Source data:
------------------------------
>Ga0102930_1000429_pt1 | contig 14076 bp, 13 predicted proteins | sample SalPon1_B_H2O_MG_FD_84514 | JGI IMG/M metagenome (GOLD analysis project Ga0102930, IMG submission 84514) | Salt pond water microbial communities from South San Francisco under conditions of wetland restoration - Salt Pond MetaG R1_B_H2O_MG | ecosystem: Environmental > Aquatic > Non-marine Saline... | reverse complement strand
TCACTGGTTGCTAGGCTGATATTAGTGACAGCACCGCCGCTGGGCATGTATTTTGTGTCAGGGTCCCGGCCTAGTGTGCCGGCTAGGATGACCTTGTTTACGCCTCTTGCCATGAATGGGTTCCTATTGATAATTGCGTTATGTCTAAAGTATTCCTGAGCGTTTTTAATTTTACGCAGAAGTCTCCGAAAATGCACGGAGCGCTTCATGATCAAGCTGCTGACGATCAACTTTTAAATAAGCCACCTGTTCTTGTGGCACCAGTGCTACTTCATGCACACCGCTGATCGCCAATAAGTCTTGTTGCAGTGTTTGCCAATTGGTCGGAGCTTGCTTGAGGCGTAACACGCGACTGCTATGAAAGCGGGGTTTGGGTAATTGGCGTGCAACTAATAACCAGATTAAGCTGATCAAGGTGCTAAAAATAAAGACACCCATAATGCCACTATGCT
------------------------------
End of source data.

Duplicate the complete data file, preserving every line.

>Ga0102930_1000429_pt1 | contig 14076 bp, 13 predicted proteins | sample SalPon1_B_H2O_MG_FD_84514 | JGI IMG/M metagenome (GOLD analysis project Ga0102930, IMG submission 84514) | Salt pond water microbial communities from South San Francisco under conditions of wetland restoration - Salt Pond MetaG R1_B_H2O_MG | ecosystem: Environmental > Aquatic > Non-marine Saline... | reverse complement strand
TCACTGGTTGCTAGGCTGATATTAGTGACAGCACCGCCGCTGGGCATGTATTTTGTGTCAGGGTCCCGGCCTAGTGTGCCGGCTAGGATGACCTTGTTTACGCCTCTTGCCATGAATGGGTTCCTATTGATAATTGCGTTATGTCTAAAGTATTCCTGAGCGTTTTTAATTTTACGCAGAAGTCTCCGAAAATGCACGGAGCGCTTCATGATCAAGCTGCTGACGATCAACTTTTAAATAAGCCACCTGTTCTTGTGGCACCAGTGCTACTTCATGCACACCGCTGATCGCCAATAAGTCTTGTTGCAGTGTTTGCCAATTGGTCGGAGCTTGCTTGAGGCGTAACACGCGACTGCTATGAAAGCGGGGTTTGGGTAATTGGCGTGCAACTAATAACCAGATTAAGCTGATCAAGGTGCTAAAAATAAAGACACCCATAATGCCACTATGCT